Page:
The word וְהַשֹּׂרֵף ("the one who burns") in Num 19:8 is tagged as Qal participle masculine singular.  So also is the word הַשֹּׁפֵט (the judge) in Deu 17:12, but the latter has the letter shin instead of sin, so the cholem is clearly visible.  What is the difference between shin and sin, except where the dot sits above it?

 

If the cholem exists for the shin in Deu 17:12, then why not for the sin in Num 19:8?  So, are you saying that the sin in Num 19:8 does have a cholem behind it, and it just isn't visible because of the dot.  Or are you saying that there isn'tcholem behind it, and there doesn't need to be?

 

I see no reason why the dot above the sin would "coalesce," except if the scribes who came up with the nikkudot made an initial rule about this.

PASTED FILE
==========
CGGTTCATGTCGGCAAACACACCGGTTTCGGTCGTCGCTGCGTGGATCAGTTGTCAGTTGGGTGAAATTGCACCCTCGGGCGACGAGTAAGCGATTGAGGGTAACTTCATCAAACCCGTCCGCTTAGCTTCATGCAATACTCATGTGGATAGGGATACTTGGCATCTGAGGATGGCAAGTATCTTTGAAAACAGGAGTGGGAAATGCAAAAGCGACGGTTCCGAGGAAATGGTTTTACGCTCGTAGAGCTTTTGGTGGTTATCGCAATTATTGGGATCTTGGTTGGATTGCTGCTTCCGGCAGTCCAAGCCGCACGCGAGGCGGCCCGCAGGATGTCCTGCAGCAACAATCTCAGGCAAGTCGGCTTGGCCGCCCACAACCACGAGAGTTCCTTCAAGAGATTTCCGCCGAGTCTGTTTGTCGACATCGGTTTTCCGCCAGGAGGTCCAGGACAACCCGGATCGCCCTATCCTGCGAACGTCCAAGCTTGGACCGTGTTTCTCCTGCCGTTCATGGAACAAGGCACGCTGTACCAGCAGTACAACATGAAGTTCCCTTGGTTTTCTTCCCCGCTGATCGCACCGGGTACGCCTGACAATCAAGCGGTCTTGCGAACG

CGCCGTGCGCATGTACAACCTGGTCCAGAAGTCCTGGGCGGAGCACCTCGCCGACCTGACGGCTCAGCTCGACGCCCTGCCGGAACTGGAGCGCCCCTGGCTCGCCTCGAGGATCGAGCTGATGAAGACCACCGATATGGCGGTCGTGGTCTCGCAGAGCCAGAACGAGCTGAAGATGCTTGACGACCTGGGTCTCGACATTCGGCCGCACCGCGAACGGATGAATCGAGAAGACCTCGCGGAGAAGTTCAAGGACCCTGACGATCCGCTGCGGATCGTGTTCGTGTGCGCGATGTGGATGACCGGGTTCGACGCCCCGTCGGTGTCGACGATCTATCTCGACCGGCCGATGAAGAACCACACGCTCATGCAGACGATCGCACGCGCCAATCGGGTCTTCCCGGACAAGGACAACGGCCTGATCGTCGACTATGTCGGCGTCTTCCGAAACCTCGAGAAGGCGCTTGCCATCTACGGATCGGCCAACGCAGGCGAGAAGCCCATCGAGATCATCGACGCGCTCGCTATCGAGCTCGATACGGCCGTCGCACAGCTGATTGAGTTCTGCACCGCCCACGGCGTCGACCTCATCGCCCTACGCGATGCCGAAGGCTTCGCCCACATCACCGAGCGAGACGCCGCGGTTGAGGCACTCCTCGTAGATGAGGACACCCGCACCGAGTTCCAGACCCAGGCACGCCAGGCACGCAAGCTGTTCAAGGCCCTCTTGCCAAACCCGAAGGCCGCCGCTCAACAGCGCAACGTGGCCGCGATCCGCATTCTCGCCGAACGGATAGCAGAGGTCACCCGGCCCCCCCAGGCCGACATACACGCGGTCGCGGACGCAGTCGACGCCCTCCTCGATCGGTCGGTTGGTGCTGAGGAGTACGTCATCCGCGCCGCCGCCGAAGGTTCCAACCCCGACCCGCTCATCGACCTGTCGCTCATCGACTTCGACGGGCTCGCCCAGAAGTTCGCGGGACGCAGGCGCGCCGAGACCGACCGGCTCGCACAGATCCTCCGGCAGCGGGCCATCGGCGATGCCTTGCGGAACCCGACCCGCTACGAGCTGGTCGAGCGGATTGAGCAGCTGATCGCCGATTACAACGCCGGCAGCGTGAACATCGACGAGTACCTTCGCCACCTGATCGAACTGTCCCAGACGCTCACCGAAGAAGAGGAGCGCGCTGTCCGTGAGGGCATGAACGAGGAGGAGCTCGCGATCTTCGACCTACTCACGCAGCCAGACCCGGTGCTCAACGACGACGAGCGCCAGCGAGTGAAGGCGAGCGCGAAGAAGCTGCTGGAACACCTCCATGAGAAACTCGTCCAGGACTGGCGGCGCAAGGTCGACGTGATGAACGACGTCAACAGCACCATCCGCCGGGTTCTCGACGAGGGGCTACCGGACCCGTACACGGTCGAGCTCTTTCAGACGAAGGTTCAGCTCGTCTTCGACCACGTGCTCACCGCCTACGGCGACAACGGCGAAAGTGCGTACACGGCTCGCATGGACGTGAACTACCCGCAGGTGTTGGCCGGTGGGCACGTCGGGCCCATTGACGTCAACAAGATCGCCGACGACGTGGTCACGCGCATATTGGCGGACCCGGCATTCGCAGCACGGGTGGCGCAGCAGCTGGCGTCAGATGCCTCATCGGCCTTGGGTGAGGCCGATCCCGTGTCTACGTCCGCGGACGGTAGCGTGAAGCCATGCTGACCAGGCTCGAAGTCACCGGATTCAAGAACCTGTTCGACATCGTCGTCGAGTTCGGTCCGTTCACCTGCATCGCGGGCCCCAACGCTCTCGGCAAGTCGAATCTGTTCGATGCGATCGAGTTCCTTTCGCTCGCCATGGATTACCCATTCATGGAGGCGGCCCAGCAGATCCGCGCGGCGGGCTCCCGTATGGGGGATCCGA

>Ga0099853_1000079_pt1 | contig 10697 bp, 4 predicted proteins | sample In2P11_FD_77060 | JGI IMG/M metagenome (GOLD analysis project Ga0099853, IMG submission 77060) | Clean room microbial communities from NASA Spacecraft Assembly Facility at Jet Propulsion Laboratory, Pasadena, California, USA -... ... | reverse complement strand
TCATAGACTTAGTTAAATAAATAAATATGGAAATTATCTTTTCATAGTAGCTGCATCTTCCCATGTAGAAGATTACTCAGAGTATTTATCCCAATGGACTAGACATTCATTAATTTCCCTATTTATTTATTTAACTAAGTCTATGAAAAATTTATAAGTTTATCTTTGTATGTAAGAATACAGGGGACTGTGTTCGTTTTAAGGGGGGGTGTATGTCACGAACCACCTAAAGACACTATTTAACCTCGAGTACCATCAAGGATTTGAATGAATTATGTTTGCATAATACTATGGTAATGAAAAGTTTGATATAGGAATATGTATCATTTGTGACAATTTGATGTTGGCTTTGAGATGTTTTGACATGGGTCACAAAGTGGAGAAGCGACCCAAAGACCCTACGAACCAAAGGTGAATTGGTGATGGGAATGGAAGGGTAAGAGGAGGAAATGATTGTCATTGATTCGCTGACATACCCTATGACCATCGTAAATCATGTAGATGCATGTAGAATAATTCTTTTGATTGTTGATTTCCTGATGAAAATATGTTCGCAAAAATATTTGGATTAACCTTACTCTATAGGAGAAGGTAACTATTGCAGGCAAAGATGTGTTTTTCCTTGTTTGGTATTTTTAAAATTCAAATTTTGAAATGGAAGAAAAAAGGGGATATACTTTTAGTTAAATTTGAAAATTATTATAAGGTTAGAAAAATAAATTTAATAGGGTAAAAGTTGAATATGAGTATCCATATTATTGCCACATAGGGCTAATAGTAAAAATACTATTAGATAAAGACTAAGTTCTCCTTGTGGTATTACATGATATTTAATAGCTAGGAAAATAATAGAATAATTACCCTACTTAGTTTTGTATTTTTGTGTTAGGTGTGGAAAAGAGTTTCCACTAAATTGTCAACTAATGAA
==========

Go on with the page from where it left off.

Edited by TYA
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The letters sin and shin are distinguished from one another by the placement of a 'dot' over the left side of the letter (sin) or the right side of the letter (shin). Since the sin has the 'dot' on the left side, when a holem is the vowel immediately following the sin, there will often be  the "dot" of the holem, as well as the dot identifying the sin, thus showing two dots. But at other times the "dot" of the holem and the dot of the shin, appear as one dot. The BHS is not consistent in its usage. For instance:

 

Lev 16.28 - one 'dot' serving as the identifier of the letter sin and vowel holem.

2 Kings 17.31 - two 'dots' one for the vowel holem and one for the identifier of the letter sin.